If you pay attention to advertising, chances are you see or hear terms like “rugged” and “military-grade” for products or devices used outdoors or in harsh environments. But what does “rugged” actually mean? Is it a meaningful descriptor or just a piece of marketing that sounds nice? 

The truth is that rugged designs are often a necessity in harsh work environments. Temperature extremes, powerful vibrations, and high amounts of electrical noise are all threats that industrial computers and tablets face during their work. A design that claims to be rugged must deal with all of these threats. 

In today’s article, we’ll explain why you would use a rugged electronic device over a consumer-grade equivalent, the common threats rugged devices face, and what design features they use to ensure they remain operational even in the harshest conditions. 

Why Choose A Rugged Design?

The primary use for rugged industrial computers is in areas that the typical consumer-grade PC simply cannot handle. For instance, computers on offshore oil rigs face brutal working conditions: they must contend with extremely high and low temperatures, constant vibration from the rig’s machinery that can damage internal components, and exposure to saltwater that can further corrode and harm the PC. 

In such an environment, a standard one would never survive, and similar conditions can be found in other industries such as mining, construction, and manufacturing. Only computers and tablets specifically designed for such harsh conditions can be used safely.

Common Regulatory Standards for Rugged Computers

While any manufacturer can attach the term “rugged” to their devices, a genuinely rugged industrial PC or tablet will have met certain standards or certifications that guarantee its effectiveness. These standards include:

Ingress Protection (IP) Rating: Ingress protection is a measurement of how well a device’s casing keeps water and dust out. For example, a device with an IP65 rating is dustproof and protected against water jets, well within the typical needs of an industrial device. 

MIL-STD-810G: Military Standard 810G is used by the US Department of Defense for electronic devices used by the military and covers everything from temperature extremes to bullet impacts. While intended for military usage, civilian manufacturers will adapt parts of MIL-STD-810G, such as drop protection and impact resistance, for their own devices.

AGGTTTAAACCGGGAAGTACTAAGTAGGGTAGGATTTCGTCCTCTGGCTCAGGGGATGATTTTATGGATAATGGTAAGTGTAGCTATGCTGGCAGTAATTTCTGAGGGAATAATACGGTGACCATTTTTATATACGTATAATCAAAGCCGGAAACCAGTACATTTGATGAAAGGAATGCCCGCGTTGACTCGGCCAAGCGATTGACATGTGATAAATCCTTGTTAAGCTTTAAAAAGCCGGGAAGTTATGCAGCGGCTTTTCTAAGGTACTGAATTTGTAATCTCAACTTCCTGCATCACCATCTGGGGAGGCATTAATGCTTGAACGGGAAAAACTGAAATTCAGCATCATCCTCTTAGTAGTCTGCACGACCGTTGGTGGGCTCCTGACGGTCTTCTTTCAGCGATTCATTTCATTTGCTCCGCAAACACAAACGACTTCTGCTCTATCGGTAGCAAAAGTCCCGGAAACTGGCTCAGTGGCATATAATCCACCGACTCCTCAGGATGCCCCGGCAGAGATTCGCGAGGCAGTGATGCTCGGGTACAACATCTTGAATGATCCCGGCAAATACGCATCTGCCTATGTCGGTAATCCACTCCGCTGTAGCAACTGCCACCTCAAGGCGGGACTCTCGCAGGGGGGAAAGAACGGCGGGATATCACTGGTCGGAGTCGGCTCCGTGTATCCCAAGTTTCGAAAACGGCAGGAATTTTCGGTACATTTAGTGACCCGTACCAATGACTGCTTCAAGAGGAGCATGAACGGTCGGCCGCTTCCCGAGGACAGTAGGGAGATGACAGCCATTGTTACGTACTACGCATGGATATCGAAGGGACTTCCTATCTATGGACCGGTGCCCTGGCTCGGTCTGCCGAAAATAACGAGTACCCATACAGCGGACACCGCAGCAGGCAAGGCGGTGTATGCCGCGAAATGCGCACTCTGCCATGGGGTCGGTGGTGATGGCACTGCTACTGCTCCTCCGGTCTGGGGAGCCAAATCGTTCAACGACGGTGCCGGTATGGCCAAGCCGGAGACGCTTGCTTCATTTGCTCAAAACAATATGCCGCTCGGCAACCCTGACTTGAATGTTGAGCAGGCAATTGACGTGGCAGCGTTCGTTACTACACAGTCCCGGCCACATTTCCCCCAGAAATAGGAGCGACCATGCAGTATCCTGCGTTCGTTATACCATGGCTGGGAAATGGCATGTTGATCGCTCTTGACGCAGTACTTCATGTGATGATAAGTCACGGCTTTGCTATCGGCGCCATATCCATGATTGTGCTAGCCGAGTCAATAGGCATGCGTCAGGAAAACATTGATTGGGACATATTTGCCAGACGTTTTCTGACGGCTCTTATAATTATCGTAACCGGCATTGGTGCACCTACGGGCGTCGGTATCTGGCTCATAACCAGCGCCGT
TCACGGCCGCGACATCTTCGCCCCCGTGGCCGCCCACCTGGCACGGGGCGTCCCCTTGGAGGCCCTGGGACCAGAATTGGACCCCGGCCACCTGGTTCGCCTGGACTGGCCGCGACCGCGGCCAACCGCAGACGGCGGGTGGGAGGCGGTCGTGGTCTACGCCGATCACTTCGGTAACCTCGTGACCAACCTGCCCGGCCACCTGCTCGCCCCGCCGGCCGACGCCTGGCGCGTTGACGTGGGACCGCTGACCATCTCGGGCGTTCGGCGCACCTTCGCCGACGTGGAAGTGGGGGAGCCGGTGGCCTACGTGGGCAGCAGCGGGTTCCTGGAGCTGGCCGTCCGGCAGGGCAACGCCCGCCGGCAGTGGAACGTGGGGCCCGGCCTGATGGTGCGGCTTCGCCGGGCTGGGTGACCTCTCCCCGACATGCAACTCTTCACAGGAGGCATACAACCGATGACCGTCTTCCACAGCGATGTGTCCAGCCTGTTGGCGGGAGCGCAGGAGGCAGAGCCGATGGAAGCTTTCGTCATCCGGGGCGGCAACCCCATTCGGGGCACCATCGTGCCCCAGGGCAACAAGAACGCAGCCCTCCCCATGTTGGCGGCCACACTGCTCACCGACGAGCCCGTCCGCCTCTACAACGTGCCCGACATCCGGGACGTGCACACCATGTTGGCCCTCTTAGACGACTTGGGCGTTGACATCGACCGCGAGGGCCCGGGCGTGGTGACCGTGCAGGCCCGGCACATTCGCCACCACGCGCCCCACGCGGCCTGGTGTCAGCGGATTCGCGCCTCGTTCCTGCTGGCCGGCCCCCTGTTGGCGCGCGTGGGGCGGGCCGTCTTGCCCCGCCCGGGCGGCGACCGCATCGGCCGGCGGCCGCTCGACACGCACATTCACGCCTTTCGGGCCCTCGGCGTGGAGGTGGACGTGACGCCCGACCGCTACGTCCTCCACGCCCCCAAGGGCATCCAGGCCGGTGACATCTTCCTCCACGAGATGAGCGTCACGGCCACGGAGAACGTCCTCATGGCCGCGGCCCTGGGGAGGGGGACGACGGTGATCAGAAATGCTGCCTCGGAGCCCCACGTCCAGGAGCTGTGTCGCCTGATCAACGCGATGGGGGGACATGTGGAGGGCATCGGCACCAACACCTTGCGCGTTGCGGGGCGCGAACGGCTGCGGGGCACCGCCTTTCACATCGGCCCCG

Common Environmental Hazards and Rugged Features to Counter Them

One of the challenges in designing rugged industrial computers is that there is rarely just one environmental factor to worry about. Rugged tablets and computers often face multiple threats simultaneously, complicating the design process for these devices. What follows are some of the most common dangers rugged electronics face and how they are dealt with. 

  • Extreme temperatures: Both high and low temperatures can impede a computer’s functions or outright damage it. For high temperatures, it is necessary to use conduction cooling; most PCs use fans to provide cooling, but fans are unreliable and vulnerable to vibration-induced damage. Therefore, rugged PCs will use a large heatsink to keep the computer cool. A high ingress protection rating is needed for extremely low temperatures to prevent condensation from forming inside the computer while DC heating is used to bring the internal components within normal operating ranges. 
  • Mechanical vibration and shock: Areas with heavy machinery often experience extremely heavy vibrations that can literally shake a computer apart. For this reason, rugged PCs typically solder their large integrated circuits directly to the motherboard rather than use sockets or grid arrays. They will also often be designed with shock isolation springs that prevent impacts from reaching the computer’s components. This helps ensure the PC does not lose its structural integrity. 
  • Electrical discharge: In areas where electrostatic discharge (ESD) is a serious concern, keeping the earth ground close to the chassis and TVS grounds is critical. The computer should also integrate ESD protection circuits to preserve the vulnerable components in the event of a discharge. 
  • Dust and particulates: If dust and particulates are allowed to settle inside a computer, they can damage the circuits of a computer’s processor, memory, or motherboard. Therefore, it is critical to have a tightly sealed case with a high ingress protection (IP) rating. 
  • Drops and impacts: A major concern for industrial tablets is the chance they will be mishandled or dropped by workers. This requires a durable casing that won’t break upon impact and a chemically treated crack-proof display. 


Given the extreme conditions they must operate under, industrial PCs and tablets must meet the highest standards for durability. By using devices certified for such a brutal environment, industries can ensure their operations go uninterrupted by equipment failure and enjoy all the efficiency benefits of modern computing solutions. 

If your company needs durable, reliable industrial computers or tablets, contact the team at Cybernet Manufacturing. We’d be happy to discuss the applications and end-use cases of our industrial computers and how they can be customized to suit your company’s unique needs. 

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